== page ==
Thursday, October 6, 2011

Steve Jobs and the world he left us

Like a lot of people, I heard the news about Steve Jobs dying via my Apple computer – in my case, my iPhone.

There’s been quite the reaction to the death of Steve Jobs, at 56, too young, and many of these comments talk about how much he “changed the world.” Despite my distaste for hyperbole, I’d have to agree. He’s one of the few business leaders you can say that about. Steve Jobs didn’t single-handedly create the home computer, the iPod or the iMac or the iPad, but he was a driving force in getting his vision across to talented others, and even more than Bill Gates, he was the face of the ongoing technological revolution. And unlike Bill Gates, Steve Jobs managed to be bloody cool.

An article I quite liked today noted how Apple “stood in the intersection of utility and desire.” That to me really sums up the instinctive appeal to the Apple line, which more than any other computer system has taken us into the future. We may not have rocket jetpacks and laser guns, but I have a computer the size of a sheet of paper and I can do video live conferencing with my parents on the other side of the world at a moment’s notice.

Apples were the first computers I liked, and the only computers I’ve ever really owned. A friend of mine in junior high had some of the first Apple IIs in the mid-1980s, which dazzled me with their ease and intuitive use, even with the poky black-and-white games. I was too danged poor in the 1990s to own anything but hand-me-down PCs but when I finally achieved fiscal stability, one of those beautiful blueberry 1998 iMacs had to be mine. Since then it’s been MacBooks, iPhones, iPods galore – and just last week, I bought an iPad 2. I’ve used PCs when I’ve had to, but I have never felt as at home, as comfortable on them as I have on my Macs.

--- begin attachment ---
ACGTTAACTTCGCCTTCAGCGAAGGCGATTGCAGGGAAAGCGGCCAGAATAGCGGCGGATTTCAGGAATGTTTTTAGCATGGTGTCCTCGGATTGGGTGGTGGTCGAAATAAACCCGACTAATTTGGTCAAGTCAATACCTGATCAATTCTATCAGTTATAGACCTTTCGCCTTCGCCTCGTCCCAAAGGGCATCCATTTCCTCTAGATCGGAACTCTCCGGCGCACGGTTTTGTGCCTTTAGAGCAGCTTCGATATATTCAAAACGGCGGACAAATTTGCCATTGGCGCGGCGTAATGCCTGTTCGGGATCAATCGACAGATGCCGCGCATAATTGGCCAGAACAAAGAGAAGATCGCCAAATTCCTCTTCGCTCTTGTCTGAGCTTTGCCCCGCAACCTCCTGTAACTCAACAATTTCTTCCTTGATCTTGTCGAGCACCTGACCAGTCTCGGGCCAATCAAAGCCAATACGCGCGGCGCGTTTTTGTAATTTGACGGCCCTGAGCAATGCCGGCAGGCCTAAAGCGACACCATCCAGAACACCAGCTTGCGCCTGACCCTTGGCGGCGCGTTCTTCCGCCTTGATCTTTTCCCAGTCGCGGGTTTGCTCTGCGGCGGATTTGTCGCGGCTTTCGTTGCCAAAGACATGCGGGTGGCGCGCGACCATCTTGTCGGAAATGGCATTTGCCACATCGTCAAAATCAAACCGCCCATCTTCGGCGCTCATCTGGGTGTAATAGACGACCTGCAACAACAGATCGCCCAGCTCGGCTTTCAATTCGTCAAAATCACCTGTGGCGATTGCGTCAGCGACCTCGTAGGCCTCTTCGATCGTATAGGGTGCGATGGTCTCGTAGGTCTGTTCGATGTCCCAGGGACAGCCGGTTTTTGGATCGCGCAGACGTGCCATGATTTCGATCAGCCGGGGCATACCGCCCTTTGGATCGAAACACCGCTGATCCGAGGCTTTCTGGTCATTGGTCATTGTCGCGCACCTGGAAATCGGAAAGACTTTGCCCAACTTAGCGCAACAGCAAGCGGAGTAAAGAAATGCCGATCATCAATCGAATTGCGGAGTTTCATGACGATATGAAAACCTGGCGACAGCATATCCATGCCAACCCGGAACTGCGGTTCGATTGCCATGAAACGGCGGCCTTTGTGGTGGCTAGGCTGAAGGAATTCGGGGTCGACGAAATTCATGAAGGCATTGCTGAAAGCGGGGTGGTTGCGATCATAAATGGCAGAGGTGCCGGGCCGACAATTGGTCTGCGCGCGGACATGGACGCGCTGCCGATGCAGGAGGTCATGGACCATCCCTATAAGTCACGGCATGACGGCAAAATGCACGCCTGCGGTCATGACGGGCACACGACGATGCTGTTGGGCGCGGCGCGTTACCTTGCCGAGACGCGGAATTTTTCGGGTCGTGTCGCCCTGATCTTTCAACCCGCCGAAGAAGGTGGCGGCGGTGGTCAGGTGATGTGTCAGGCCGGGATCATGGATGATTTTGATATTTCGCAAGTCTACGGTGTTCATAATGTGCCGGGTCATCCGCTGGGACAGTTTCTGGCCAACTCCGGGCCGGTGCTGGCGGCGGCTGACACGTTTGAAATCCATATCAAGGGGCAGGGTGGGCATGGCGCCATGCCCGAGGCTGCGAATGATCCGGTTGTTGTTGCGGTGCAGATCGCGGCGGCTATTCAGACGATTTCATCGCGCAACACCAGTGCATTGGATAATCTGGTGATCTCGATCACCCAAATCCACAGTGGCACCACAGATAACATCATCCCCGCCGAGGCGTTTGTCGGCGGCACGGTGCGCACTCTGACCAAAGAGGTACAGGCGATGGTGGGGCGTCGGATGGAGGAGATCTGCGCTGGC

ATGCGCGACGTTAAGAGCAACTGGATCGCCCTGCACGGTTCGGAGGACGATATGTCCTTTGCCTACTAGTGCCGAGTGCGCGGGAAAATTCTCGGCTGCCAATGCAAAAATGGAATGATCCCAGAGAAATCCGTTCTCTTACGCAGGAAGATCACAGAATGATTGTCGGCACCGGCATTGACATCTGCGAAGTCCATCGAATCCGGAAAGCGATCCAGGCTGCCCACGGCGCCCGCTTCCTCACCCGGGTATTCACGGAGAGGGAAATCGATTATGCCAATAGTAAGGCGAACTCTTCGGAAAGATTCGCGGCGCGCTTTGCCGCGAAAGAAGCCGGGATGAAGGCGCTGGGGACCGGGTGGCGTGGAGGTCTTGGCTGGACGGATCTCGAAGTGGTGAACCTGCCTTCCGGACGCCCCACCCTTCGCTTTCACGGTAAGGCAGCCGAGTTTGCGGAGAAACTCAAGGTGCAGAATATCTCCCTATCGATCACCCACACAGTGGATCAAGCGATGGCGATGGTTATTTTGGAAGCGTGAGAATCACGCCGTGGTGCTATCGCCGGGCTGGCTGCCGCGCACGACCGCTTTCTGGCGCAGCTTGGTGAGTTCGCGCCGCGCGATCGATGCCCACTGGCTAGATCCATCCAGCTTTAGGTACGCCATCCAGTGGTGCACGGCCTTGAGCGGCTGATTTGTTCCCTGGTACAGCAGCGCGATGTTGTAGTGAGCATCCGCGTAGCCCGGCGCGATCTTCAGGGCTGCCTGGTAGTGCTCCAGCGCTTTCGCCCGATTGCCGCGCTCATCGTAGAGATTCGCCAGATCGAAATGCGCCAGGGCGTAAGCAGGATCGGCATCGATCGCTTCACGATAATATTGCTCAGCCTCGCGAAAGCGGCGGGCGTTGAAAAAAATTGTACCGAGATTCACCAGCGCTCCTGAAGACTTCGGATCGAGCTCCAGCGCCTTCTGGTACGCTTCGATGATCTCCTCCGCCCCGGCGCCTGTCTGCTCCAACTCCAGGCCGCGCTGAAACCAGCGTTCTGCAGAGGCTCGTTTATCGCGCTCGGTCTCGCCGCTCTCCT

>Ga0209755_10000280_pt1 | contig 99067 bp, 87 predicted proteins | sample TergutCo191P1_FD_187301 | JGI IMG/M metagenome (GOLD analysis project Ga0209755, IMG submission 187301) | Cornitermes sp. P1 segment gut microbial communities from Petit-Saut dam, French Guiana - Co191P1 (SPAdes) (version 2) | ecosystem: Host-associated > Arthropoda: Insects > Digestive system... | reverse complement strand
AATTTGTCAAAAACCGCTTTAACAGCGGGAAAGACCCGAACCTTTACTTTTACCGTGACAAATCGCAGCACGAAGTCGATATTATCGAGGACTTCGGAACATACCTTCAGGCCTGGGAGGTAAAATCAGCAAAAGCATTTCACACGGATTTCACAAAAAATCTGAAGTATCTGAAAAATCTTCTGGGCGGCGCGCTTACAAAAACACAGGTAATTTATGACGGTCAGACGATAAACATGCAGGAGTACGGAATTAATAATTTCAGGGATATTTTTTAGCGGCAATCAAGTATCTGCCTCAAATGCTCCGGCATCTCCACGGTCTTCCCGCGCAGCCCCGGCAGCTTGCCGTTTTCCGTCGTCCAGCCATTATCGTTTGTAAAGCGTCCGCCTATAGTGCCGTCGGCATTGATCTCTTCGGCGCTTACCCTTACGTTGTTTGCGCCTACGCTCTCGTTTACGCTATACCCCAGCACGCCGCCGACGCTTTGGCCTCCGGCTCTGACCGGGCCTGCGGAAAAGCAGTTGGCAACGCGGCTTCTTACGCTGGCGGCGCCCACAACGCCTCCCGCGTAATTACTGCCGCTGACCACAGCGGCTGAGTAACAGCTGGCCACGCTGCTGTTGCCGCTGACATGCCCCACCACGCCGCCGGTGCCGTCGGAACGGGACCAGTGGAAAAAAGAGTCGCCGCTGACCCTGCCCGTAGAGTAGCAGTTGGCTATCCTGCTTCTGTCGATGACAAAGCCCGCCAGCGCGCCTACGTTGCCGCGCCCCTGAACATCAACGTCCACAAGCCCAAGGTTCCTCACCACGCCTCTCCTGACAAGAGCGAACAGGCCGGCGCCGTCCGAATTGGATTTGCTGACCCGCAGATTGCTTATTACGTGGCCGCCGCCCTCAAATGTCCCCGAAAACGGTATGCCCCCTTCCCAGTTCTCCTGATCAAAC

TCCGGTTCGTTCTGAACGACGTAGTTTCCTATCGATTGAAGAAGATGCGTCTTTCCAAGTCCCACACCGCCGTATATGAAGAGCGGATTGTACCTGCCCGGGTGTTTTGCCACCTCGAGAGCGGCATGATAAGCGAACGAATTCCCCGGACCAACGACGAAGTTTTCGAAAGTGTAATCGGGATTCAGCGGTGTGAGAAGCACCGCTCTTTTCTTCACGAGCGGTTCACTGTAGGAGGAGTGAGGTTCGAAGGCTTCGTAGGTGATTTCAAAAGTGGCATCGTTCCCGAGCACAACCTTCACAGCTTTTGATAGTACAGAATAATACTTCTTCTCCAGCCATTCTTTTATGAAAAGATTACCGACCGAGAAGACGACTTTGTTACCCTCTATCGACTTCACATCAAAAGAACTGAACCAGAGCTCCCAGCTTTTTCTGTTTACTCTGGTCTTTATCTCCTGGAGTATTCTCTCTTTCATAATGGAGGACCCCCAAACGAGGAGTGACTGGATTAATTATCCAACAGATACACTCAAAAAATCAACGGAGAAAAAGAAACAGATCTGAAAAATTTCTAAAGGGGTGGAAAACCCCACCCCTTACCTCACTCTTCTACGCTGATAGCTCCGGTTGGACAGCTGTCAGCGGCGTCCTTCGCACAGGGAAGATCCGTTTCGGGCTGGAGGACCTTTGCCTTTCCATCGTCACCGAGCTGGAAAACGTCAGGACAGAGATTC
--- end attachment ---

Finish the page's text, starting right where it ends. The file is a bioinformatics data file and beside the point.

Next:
I don’t know much about Steve Jobs the human being, who apparently could be a bit arrogant, but I do know that whatever his flaws, he drove a creative, engaging business sense that made Apple what it is today. His management style drove the innovation that kept Apple rising from the dead, again and again. Oh, and during that brief period Jobs was “fired” from Apple? He went and helped create Pixar, the home of some of the biggest computer animated movies of all time.

Sure, Apple’s business practices aren’t perfect, and the “hip” factor might put some off. But there’s a reason every other tech company scrambled to come up with their own mp3 players, their own tablets and their own smartphones that aped Apple as much as possible. It’s because somehow, Steve Jobs knew what people want. He’s gone, but he left behind a world that’s very much shaped in his image.

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